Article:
What were some of the challenges you faced? How did you address them?

Challenge 1: Moving to a different country

Moving abroad is not an easy task as you face a lot of challenges like language, cultural shock etc . In my opinion, the only way to address these challenges is by staying positive, being patient, asking for help whenever required and keep moving forward.

Challenge 2: COVID

The Covid period was a great challenge for me, because I lost my internship and then found a new one. Again, just stay positive, precautious and get vaccinated I guess 😊 

Where do you work now? Tell us about your role as Safety Engineer

I work at RAILENIUM, a Technological Research Institute (France) as a Safety Engineer. The institute works with the Railways industry to develop state-of-the-art technologies.

What problems do you solve?

In the case of autonomous systems, the removal of drivers from transportation systems creates a problem of safety assurance. Infact, in the traditional systems the driver is always justified as a safety measure for several risks that come from the external environment. But now with driverless cars as well as trains, we need to justify their safety. This is the problem I am trying to solve.

What skills are needed in your role? How did you acquire the skills?

The knowledge of safety engineering and its underlying techniques is required, as well as a basic understanding of engineering principles (electronics, control systems, automation, etc.), and an interest in working in research & development.

What’s a typical day like?

A typical workday for me includes lots of technical reading and writing. It is mostly in front of the screen with involves some visits. Also depending on our research, you get to publish it in conferences across the globe and visit beautiful new countries and meet new people.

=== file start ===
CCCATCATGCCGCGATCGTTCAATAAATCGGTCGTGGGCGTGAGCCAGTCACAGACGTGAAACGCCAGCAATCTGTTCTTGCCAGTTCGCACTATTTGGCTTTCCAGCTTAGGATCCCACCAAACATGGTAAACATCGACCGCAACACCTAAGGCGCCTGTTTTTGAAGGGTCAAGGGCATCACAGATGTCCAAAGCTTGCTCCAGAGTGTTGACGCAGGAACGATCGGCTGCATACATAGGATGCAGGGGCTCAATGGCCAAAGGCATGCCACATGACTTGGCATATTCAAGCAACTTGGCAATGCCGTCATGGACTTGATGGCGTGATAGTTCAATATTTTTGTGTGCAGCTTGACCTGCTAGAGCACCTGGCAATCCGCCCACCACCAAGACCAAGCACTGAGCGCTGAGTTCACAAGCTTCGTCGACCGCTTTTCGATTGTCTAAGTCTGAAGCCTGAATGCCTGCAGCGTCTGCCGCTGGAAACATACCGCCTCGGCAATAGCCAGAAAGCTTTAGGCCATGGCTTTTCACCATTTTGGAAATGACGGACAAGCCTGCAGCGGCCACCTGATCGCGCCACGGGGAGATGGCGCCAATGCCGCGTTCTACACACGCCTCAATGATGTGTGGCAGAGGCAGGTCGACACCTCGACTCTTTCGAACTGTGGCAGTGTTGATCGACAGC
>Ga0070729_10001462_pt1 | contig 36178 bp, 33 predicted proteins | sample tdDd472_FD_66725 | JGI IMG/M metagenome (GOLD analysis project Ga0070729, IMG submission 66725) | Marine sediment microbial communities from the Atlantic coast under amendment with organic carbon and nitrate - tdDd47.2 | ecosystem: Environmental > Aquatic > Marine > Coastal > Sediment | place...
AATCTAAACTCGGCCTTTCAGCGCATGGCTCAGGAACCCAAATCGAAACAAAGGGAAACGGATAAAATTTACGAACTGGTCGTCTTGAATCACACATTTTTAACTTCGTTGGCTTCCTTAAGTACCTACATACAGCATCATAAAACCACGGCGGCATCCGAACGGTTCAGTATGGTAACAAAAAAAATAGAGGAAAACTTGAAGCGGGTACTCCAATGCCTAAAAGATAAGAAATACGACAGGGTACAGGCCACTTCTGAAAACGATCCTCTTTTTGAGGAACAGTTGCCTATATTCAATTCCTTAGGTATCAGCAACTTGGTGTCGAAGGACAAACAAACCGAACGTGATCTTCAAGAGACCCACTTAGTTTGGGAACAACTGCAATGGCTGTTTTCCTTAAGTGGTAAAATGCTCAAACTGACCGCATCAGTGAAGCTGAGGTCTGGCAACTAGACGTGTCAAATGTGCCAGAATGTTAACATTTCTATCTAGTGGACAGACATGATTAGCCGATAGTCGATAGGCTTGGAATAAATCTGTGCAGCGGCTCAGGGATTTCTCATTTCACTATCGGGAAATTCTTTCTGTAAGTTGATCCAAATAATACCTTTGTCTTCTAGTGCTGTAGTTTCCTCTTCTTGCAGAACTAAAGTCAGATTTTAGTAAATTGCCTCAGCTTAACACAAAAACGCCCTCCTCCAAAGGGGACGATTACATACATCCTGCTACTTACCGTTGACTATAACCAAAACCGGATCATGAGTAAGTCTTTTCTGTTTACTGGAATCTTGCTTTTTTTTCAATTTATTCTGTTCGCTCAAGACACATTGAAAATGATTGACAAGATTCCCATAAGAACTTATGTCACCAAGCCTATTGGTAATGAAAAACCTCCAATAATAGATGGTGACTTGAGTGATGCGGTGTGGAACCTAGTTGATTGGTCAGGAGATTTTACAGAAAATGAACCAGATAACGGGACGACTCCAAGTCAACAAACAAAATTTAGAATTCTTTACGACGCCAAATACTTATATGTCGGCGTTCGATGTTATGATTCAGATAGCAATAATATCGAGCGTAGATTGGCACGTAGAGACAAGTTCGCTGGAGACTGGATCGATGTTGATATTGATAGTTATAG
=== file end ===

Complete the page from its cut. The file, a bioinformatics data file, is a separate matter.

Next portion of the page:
What is it you love about this job?

For me the most interesting part is that I work in the domain which I always aspired to, and worked hard for.  So, I never take it as a job, and not only that, working as an engineer- researcher, I always work on the latest technologies.

How does your work benefit society? 

As a safety engineer my job is to ensure that all technologies that are created for society are safe. Especially in case of trains, the risk is higher as it is a mass transportation system.

Tell us an example of a specific memorable work you did that is very close to you!

I think all my work is memorable for me because for every project we need to spend lots of time researching what exists and what does not, and how we can create new solutions. And at the same time, our work will always be based on our previous work, and so everything is quite memorable.

Your advice to students based on your experience?

My advice to the students will be to try new things, new activities all the time. One should not restrict oneself just to a specific domain. Continue exploring, find what you love, do what you love and continue exploring! Also, try to learn new languages, it’s a delight to communicate with people from different cultures.

Future Plans?

I think my personal goal is to always keep improving. I want to show myself that there are no limits if we don’t define them. I have regained my peculiar childhood interest in sports. So, I am training for a marathon at this moment which I will participate in April 2022. I also want to participate in long distance triathlons such as half and full ironman which I have set as an objective for 2023 and 2024.